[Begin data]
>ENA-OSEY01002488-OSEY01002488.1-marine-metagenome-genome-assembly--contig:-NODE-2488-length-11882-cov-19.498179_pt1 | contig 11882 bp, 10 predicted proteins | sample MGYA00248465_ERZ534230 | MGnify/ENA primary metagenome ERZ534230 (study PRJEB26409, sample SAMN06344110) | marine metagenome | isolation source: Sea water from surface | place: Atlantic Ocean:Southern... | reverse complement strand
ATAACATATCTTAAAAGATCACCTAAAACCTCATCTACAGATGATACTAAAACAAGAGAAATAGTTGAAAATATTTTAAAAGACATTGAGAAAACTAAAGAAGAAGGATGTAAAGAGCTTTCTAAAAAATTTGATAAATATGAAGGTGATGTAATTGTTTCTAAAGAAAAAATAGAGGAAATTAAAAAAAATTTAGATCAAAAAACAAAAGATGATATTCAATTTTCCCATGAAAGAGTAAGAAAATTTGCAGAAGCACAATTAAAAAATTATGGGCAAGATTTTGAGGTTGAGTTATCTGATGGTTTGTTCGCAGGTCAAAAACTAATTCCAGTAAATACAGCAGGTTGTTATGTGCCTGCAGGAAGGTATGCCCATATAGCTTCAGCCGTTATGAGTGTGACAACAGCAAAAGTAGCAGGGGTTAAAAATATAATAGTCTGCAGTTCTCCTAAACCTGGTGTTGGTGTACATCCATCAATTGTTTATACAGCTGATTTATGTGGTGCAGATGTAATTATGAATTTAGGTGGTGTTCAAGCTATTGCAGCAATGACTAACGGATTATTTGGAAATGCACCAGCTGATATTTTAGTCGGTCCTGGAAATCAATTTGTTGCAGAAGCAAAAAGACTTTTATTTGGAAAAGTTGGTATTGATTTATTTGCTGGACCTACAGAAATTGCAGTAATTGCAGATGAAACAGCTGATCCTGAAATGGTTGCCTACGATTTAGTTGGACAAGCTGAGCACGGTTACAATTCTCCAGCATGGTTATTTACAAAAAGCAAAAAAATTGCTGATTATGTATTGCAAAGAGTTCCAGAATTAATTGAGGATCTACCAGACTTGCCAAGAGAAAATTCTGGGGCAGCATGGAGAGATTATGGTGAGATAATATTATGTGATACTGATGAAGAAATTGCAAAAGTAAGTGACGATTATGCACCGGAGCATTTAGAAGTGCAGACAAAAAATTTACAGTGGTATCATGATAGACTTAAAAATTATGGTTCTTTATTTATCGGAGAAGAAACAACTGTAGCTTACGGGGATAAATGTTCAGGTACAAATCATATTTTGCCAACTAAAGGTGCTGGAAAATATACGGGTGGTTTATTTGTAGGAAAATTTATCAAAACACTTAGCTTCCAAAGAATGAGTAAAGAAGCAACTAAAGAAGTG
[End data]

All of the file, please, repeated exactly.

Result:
>ENA-OSEY01002488-OSEY01002488.1-marine-metagenome-genome-assembly--contig:-NODE-2488-length-11882-cov-19.498179_pt1 | contig 11882 bp, 10 predicted proteins | sample MGYA00248465_ERZ534230 | MGnify/ENA primary metagenome ERZ534230 (study PRJEB26409, sample SAMN06344110) | marine metagenome | isolation source: Sea water from surface | place: Atlantic Ocean:Southern... | reverse complement strand
ATAACATATCTTAAAAGATCACCTAAAACCTCATCTACAGATGATACTAAAACAAGAGAAATAGTTGAAAATATTTTAAAAGACATTGAGAAAACTAAAGAAGAAGGATGTAAAGAGCTTTCTAAAAAATTTGATAAATATGAAGGTGATGTAATTGTTTCTAAAGAAAAAATAGAGGAAATTAAAAAAAATTTAGATCAAAAAACAAAAGATGATATTCAATTTTCCCATGAAAGAGTAAGAAAATTTGCAGAAGCACAATTAAAAAATTATGGGCAAGATTTTGAGGTTGAGTTATCTGATGGTTTGTTCGCAGGTCAAAAACTAATTCCAGTAAATACAGCAGGTTGTTATGTGCCTGCAGGAAGGTATGCCCATATAGCTTCAGCCGTTATGAGTGTGACAACAGCAAAAGTAGCAGGGGTTAAAAATATAATAGTCTGCAGTTCTCCTAAACCTGGTGTTGGTGTACATCCATCAATTGTTTATACAGCTGATTTATGTGGTGCAGATGTAATTATGAATTTAGGTGGTGTTCAAGCTATTGCAGCAATGACTAACGGATTATTTGGAAATGCACCAGCTGATATTTTAGTCGGTCCTGGAAATCAATTTGTTGCAGAAGCAAAAAGACTTTTATTTGGAAAAGTTGGTATTGATTTATTTGCTGGACCTACAGAAATTGCAGTAATTGCAGATGAAACAGCTGATCCTGAAATGGTTGCCTACGATTTAGTTGGACAAGCTGAGCACGGTTACAATTCTCCAGCATGGTTATTTACAAAAAGCAAAAAAATTGCTGATTATGTATTGCAAAGAGTTCCAGAATTAATTGAGGATCTACCAGACTTGCCAAGAGAAAATTCTGGGGCAGCATGGAGAGATTATGGTGAGATAATATTATGTGATACTGATGAAGAAATTGCAAAAGTAAGTGACGATTATGCACCGGAGCATTTAGAAGTGCAGACAAAAAATTTACAGTGGTATCATGATAGACTTAAAAATTATGGTTCTTTATTTATCGGAGAAGAAACAACTGTAGCTTACGGGGATAAATGTTCAGGTACAAATCATATTTTGCCAACTAAAGGTGCTGGAAAATATACGGGTGGTTTATTTGTAGGAAAATTTATCAAAACACTTAGCTTCCAAAGAATGAGTAAAGAAGCAACTAAAGAAGTG